Last year I wrote a paper about services for non-English-speaking patrons in public libraries. As I studied the history of the library’s relationship with languages, I couldn’t help but feel that something was missing from the library and information science curriculum: a foreign language requirement.
While my school hadn’t made foreign language proficiency a requirement, perhaps other programs had. I quickly concluded that my program was not the outlier; some cursory searching showed that foreign language requirements are rare for library and information science programs.
This wasn’t always the case, though. Melvil Dewey proposed in 1887 that librarians should prepare for the profession with study in both language and comparative literature (Fisher & Beck 45). In the 1900s to the 1930s, proficiency in two foreign languages was typically required of graduate degree candidates in any field, and the post-World War II era was considered a “golden age” of foreign language study (Fisher & Beck 41).
So why are there so few library science programs with foreign language requirements today? As English appeared to become an “international tongue” due to the United States’ leadership in science and technology, educators questioned the necessity of foreign language study (Fisher & Beck 41). As a result, foreign language requirements have been purged from graduate programs since the mid-twentieth century (Fisher & Beck 42). Fisher and Beck wrote in 1978 that, “most library schools have, in fact, eliminated the language requirement for either admission to, or graduation from, their programs” (45).
What I find interesting, though, is that in the period in which Fisher & Beck wrote about a decrease in foreign language requirements, linguistic diversity in the United States was uncharacteristically low. Between 1970 and 2010, the number of foreign born people in the United States rose 8.2% (Rumbaut & Massey 142). Given this demographic shift, it may be time to consider bringing foreign languages back to library and information science programs.
As more library job listings feature the phrase “bilingual preferred,” it’s not hard to see why many library professionals are taking the initiative to work on their language skills, but a competitive edge in the job market is far from the only reason we should reevaluate library schools’ attitudes toward foreign language study. Aidy So wrote a compelling post on why librarians should make the effort to learn a foreign language, but I’m going to go one step further and propose that we have a professional responsibility to take up language study.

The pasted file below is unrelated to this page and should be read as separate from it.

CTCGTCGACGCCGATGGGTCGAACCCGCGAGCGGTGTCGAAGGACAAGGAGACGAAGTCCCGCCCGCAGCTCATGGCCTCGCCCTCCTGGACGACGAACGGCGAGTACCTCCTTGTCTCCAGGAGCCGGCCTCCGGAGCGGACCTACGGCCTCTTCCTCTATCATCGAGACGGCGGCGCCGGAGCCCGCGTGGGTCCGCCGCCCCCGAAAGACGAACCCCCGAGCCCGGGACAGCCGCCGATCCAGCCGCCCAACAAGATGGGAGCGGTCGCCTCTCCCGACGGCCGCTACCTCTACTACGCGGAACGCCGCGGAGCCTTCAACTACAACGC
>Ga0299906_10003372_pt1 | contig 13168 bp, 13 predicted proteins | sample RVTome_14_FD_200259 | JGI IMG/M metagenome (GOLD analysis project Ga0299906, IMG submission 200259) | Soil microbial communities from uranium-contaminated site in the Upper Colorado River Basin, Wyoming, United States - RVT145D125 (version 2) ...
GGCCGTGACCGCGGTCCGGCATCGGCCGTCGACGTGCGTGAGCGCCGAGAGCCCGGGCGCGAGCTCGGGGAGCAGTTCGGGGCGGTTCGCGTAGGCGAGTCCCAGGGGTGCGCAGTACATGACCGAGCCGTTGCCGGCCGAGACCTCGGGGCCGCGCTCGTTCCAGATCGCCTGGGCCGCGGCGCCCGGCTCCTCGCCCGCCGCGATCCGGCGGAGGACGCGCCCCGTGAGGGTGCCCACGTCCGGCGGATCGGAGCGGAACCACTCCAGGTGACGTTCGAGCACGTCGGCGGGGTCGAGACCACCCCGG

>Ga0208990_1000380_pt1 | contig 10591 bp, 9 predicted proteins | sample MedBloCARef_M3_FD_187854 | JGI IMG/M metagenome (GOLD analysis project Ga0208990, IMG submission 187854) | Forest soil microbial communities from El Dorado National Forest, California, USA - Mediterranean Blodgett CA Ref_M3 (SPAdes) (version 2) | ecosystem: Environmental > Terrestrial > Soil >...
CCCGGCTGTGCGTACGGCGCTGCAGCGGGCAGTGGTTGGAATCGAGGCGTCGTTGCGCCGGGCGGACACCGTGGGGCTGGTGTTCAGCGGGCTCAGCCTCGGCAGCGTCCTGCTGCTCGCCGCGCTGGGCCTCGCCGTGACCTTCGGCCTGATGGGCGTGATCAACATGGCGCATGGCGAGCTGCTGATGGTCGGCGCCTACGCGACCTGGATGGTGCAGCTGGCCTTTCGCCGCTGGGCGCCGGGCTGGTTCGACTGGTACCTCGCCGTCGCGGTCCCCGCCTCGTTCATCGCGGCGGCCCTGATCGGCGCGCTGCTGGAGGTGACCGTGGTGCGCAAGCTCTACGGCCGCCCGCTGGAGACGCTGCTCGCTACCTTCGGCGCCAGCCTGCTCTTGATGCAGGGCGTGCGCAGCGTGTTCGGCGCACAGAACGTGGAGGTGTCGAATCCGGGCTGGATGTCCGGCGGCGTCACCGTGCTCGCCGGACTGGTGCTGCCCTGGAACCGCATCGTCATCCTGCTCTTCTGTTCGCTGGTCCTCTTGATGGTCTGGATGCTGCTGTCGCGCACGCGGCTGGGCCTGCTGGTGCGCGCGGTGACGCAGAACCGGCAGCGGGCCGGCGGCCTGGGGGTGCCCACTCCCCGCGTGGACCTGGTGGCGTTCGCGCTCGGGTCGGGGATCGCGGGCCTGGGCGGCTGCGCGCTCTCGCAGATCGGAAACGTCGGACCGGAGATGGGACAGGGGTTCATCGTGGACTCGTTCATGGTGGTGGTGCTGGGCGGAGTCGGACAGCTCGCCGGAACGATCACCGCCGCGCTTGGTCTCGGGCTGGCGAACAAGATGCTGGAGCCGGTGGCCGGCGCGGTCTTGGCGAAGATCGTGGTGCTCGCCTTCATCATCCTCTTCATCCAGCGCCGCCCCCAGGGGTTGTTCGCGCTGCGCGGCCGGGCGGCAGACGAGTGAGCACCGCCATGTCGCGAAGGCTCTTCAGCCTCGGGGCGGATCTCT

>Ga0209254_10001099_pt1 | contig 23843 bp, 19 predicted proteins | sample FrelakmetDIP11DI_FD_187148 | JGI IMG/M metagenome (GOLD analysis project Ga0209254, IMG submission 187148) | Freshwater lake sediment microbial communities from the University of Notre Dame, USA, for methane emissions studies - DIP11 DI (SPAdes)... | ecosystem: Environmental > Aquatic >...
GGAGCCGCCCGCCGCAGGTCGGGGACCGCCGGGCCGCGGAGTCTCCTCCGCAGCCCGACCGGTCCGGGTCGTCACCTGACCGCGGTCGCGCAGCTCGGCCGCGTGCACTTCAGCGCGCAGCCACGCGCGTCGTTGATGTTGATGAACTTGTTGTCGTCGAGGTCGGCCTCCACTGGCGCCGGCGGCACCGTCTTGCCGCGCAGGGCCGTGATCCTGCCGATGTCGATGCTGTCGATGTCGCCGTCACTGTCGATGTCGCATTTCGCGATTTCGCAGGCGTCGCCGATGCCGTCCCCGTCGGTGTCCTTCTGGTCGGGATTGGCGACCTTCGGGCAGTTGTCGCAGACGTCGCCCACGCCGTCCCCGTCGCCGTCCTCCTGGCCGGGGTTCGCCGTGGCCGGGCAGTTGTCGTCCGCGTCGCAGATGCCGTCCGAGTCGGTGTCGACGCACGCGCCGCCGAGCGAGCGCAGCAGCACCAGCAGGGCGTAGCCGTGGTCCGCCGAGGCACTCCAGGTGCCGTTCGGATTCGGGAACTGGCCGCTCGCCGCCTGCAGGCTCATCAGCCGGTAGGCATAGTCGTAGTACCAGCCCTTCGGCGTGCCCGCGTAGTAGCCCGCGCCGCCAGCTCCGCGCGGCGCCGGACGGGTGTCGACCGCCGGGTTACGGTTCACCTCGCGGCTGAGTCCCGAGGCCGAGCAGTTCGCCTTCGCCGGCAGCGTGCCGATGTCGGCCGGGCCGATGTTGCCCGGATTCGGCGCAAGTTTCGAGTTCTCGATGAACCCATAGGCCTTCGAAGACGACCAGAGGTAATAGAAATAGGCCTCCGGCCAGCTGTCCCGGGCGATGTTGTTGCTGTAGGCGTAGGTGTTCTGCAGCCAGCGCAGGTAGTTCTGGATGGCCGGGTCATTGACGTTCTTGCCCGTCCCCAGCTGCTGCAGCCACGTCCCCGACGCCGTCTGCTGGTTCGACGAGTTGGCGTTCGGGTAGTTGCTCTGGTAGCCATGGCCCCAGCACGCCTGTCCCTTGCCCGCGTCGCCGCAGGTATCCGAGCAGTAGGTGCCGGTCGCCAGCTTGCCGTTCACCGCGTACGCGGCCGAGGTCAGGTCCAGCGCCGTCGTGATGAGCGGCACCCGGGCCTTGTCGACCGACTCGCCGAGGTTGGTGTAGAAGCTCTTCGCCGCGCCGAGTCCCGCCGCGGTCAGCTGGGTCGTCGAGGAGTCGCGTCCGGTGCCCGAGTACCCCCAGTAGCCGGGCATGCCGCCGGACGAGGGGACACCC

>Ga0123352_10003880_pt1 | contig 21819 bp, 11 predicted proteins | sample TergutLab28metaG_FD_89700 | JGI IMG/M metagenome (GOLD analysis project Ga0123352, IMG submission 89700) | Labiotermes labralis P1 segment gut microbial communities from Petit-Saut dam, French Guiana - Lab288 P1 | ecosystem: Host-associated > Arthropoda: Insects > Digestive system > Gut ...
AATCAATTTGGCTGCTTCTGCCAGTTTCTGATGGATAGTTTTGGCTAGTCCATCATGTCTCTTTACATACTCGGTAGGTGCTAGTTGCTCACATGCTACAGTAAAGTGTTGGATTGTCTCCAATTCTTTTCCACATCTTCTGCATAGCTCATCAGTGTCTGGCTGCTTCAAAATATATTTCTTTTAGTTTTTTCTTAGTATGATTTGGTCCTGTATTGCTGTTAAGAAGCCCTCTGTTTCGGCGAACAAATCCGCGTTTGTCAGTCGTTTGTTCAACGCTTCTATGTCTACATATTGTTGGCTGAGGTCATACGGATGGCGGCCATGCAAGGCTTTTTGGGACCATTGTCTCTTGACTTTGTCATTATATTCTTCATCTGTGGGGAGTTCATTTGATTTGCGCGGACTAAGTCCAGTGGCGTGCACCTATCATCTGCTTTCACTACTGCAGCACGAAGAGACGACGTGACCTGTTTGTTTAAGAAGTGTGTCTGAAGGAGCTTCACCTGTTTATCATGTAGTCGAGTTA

I would like to see this dedication to inclusion and diversity expressed in the form of foreign language proficiency requirements, but until that happens, the onus is on us to make our patrons and colleagues feel more welcomed and to develop better foreign language resources. Even in 1978, Fisher & Beck suggested that librarians had a responsibility to learn a language, regardless of degree requirements (40). Fortunately, there are a number of resources for learning foreign languages independently. This article from U.S. News & World Report covers a number of options for learning a foreign language online, including many free options. Mango, described on their website as a “PhD-created, linguist-approved language-learning software,” offers instruction in over 70 languages and is available in many public libraries. If you prefer to practice your speaking skills face-to-face, language departments in universities often have informal clubs for speakers of different abilities to converse. Although our programs may not require foreign language proficiency to graduate, we shouldn’t consider that an excuse not to take the initiative ourselves.
Does your program require foreign language proficiency for graduation? Do you think it should? Have you used any online language tools? How has knowing or not knowing a foreign language affected your performance as a library professional? Tell us in the comments!
Beck, William J, and Suzanne B Fisher. “Implications Of The Foreign Language Requirement For Library Schools.” Journal Of Education For Librarianship 19.1 (1978): 40-54.Information Science & Technology Abstracts (ISTA). Web. 16 Oct. 2016.
Rumbaut, Rubén G., and Douglas S. Massey. “Immigration & Language Diversity In The United States.” Daedalus 142.3 (2013): 141. Publisher Provided Full Text Searching File. Web. 15 Oct. 2016.